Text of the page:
Without actually spelling it out, Sharaf told Egyptians to end the sit-in. “You have achieved the lesser jihad [struggle],” he said, “now is the time to embark on the greater jihad of rebuilding Egypt.”
Again, he hit the nail on the head when he wrapped up his speech with “Raise your head up high, you’re Egyptian” and called for observing a moment of silence for the souls of the martyrs. Refusing to take the oath for his new post as the people asked him to, Sharaf promised to come back after following the protocol of being sworn in by the head of the armed forces, again proving his acute understanding of the sensitivity of his position and the need to show due respect to the armed forces.
The moment Sharaf appeared on the Tahrir podium will perhaps prove to be a more decisive moment in Egypt’s unfolding modern history than that of ousted president Mubarak’s departure. This was a man who from day one has brought back the notion of public service to government officials. It will no longer be acceptable for cabinet ministers to “rule” from their ivory towers, not only losing all touch with the only real source of strength and legitimacy for any government, but even having the arrogance to dismiss peoples’ demands as those of the “ignorant mob.”
But when he enters the PM’s office this week, Sharaf has his work cut out for him. Gripped by a crime wave with some incidents involving armed robbery, arson and street battles between gangs, Egyptians have struggled to protect themselves and their property in the complete absence of police whose officers are too frightened to resume duty following brutal attacks on them. The return of law and order must be Sharaf’s top priority because without it, the fast-collapsing economy will never be salvaged in time to avert a major crisis that may take years to overcome.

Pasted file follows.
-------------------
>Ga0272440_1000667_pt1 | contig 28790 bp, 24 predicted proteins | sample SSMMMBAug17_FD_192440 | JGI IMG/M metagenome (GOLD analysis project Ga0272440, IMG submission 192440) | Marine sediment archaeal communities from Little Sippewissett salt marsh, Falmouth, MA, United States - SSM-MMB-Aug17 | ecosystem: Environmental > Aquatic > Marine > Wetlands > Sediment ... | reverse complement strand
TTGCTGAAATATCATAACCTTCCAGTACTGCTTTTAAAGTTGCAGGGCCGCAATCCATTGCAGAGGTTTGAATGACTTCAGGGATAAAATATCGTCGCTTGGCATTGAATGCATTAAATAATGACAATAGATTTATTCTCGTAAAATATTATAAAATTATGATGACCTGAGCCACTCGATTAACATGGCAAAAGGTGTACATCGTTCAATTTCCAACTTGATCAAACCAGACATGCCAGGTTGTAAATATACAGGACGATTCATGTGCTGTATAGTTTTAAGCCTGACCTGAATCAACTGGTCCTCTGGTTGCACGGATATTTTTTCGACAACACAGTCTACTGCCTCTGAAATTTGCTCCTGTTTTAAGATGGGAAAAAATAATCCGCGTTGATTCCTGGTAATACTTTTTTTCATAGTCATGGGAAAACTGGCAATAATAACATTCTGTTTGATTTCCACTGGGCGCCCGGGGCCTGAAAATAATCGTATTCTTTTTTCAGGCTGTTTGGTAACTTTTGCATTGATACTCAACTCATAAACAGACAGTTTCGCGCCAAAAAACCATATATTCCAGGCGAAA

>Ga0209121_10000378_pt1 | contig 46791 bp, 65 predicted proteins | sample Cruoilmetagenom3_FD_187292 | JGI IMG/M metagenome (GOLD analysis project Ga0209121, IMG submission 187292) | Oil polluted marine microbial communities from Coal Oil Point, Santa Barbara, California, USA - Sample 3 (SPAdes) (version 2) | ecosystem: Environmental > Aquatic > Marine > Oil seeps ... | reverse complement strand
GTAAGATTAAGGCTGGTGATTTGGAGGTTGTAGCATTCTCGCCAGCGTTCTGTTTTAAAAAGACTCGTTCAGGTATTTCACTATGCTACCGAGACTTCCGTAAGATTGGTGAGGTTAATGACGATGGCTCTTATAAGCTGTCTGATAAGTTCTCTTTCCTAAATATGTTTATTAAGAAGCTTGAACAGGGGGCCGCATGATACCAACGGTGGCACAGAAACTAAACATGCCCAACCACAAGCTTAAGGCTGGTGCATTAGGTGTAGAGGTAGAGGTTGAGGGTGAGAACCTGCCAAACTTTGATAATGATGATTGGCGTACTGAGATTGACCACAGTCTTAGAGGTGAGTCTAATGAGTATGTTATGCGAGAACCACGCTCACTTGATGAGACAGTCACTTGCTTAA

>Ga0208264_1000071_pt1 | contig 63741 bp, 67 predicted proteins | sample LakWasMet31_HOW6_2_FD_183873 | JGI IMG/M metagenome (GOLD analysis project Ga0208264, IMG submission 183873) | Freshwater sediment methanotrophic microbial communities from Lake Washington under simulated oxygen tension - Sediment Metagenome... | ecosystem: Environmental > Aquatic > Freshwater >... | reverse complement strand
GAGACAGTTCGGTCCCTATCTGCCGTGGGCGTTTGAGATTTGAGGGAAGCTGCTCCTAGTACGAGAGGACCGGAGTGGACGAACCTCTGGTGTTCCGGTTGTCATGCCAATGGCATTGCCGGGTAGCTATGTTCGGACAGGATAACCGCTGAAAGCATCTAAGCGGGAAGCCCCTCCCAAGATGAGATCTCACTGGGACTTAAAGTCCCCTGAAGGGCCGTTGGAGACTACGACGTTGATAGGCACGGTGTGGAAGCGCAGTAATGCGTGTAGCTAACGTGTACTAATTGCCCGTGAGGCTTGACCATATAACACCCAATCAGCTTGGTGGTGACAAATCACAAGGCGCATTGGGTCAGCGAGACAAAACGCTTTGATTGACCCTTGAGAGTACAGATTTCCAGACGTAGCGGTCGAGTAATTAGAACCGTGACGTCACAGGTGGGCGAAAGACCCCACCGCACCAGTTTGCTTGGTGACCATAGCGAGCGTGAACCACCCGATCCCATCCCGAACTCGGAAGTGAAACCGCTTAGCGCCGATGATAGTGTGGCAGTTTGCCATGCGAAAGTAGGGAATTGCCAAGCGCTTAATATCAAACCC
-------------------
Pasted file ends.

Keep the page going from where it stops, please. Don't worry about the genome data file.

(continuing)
The effects of the closure of the stock market, the catastrophe that hit the tourism sector, and the almost complete loss of investor confidence caused by the dozens of criminal investigations into corruption allegations against senior officials from the former regime, will not be countered unless the government exercises complete transparency and accountability and proves to the public, in the public space, that justice is being served.
The ongoing proceedings of the fact-finding mission into the crimes committed against protesters by police in the early days of the protests and on Black Wednesday — Feb. 2 — in what came to be known as the Battle of the Camel, are the starting point of rebuilding the bridges of trust between the government and the people.
But trust is a two-way road. Just as Sharaf has taken the first step towards building this trust, those staging the permanent sit-in in Tahrir must reciprocate by evacuating the square as a sign of goodwill. Rebuilding Egypt will not happen overnight, but if we don’t all back the new PM we will all become guilty of the imminent failure of the Egyptian state as a whole, which was never part of the noble calls for the fall of the previous corrupt regime that heralded these seismic changes.
Now is the time to take a deep breath, go back to work and prepare ourselves to vote on the referendum on constitutional amendments. More on that next week.
Rania Al Malky is the Chief Editor of Daily News Egypt.